3.2 Why is it important to understand domestic abuse?
In the first training module, Introducing domestic abuse, we defined domestic abuse , using the Home Office definition, as being:
“Any incident or pattern of incidents of controlling, coercive or threatening behaviour, violence or abuse between those aged 16 or over who are or have been intimate partners or family members regardless of gender or sexuality. This can encompass, but is not limited to, the following types of abuse: psychological; physical; sexual; financial; emotional.”
We focused on coercive and controlling behaviour, where the perpetrator acts to exert power and control in the relationship through a range of abusive behaviours.
What types of coercive or controlling behaviour have you heard about, either in the first domestic abuse training module or in your volunteering at Support Through Court?
Controlling behaviour involves the perpetrator removing the survivors’ ability to make choices for themselves and exercise their freedom to act in their personal, social, economic and political life. Examples might include depriving them of money, isolating them from friends and family or making rules about what they can and can’t do in their everyday lives.
Coercive behaviour involves threats, intimidation or humiliation, to harm, punish or frighten the survivor. Examples might include violent outbursts, shouting and swearing, belittling the survivor or threatening the children, to ensure the survivor behaves in the way they want and is frightened and powerless within the relationship.
Sometimes individual acts which make up a pattern of coercive and controlling behaviour can be difficult to identify, particularly for the survivor, who has become used to the behaviour and to the reasons given by the perpetrator for acting in that way. Often these reasons may be about caring for the survivor or looking after them.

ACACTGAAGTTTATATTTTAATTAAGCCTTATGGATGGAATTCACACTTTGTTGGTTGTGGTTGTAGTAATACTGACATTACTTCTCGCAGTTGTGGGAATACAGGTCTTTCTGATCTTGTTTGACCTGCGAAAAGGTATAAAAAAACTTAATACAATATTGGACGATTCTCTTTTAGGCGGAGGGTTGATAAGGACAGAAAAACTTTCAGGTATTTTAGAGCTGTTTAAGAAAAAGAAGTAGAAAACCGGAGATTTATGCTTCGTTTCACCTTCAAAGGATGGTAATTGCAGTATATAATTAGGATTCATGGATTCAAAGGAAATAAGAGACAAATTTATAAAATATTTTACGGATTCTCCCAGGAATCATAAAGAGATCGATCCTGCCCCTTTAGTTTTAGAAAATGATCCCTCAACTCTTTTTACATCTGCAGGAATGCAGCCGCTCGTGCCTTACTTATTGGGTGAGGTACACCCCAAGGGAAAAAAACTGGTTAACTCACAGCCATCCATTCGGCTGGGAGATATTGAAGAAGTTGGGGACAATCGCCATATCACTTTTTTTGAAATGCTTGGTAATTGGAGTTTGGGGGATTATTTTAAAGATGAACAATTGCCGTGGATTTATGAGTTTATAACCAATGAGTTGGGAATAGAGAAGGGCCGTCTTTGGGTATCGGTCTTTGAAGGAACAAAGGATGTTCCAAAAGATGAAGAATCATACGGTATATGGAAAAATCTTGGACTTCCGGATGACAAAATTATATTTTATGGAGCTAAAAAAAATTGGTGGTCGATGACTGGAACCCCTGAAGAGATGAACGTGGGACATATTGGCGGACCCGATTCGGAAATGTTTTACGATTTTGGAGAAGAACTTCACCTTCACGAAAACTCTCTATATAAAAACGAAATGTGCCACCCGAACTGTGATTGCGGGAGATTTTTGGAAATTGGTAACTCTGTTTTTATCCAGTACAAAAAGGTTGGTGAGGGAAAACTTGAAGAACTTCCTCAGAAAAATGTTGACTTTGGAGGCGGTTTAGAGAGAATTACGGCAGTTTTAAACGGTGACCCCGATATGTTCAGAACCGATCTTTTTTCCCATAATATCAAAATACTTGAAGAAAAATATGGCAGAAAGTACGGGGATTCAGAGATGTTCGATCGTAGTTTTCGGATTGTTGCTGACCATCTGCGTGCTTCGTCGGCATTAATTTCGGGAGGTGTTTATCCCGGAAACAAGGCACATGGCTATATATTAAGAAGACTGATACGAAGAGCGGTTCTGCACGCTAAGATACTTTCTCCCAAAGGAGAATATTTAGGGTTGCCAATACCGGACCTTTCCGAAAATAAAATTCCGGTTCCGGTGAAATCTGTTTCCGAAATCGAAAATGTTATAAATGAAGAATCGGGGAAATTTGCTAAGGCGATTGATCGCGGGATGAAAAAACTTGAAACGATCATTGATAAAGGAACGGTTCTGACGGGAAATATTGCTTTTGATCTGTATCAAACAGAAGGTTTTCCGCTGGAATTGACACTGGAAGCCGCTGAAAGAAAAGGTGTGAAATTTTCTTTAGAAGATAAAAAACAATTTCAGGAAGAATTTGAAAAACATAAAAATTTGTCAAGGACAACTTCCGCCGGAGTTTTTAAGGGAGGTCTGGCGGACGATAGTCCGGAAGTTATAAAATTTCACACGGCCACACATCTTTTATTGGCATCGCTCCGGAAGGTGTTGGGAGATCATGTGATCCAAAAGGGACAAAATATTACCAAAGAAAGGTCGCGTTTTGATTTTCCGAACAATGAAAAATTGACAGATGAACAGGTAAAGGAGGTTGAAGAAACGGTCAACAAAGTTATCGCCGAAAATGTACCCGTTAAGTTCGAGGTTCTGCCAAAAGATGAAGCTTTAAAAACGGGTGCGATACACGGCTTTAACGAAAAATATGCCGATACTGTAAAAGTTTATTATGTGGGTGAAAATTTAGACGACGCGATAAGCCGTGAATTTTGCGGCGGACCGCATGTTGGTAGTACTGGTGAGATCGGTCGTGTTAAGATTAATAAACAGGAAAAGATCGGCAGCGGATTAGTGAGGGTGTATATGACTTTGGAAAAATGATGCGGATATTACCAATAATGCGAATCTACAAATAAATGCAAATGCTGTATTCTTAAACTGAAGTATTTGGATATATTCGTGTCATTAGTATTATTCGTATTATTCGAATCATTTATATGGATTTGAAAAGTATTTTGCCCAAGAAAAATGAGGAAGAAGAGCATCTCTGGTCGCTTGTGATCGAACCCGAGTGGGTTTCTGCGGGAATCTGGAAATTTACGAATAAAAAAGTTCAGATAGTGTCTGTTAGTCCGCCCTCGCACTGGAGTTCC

In the first domestic abuse training module, introducing Domestic Abuse, we considered how we could use Duluth’s power and control wheel as a way of helping survivors (and those supporting them) to identify the different control tactics perpetrators use against them.
Hover over each segment of the wheel below to display the full definitions.
In the first domestic abuse training module we also explored the losses and gains a survivor experiences when deciding whether to leave the relationship, or restart it. Understanding this can help you to support clients through being non-judgemental, identifying support for survivors and empowering survivors to make appropriate choices.
A difficult and potentially dangerous time for a domestic abuse survivor is where they are brought back into contact with the perpetrator through court proceedings, most typically divorce and financial arrangements or child arrangement proceedings. Why might this be a vulnerable time for a domestic abuse survivor?
You may have thought of a number of reasons why this time could be particularly dangerous for a domestic abuse survivor. There will be some contact between the survivor and perpetrator due to the court proceedings and they will usually see each other at any court hearings. This may be an opportunity for a perpetrator to try and reconcile with the survivor so the relationship starts again.
You may also recall from the first training module that the perpetrator may also be unsettled by the loss of control in the relationship, particularly where a court makes a decision which the survivor has asked for. This may also provoke a violent response from the perpetrator.
Being aware of the potential risks survivors may face when leaving the relationship or being involved in court proceedings can help you to support both survivors and alleged perpetrators of domestic abuse.
As we work though this module, please remember the importance of understanding what domestic abuse is, the control tactics perpetrators use, why survivors might find it difficult to leave a relationship and the risks involved in court proceedings where domestic abuse is involved. This will help you to better support both survivors and alleged perpetrators. We will look at how to support alleged perpetrators in the next section of this module.
3.3 Supporting alleged perpetrators of domestic abuse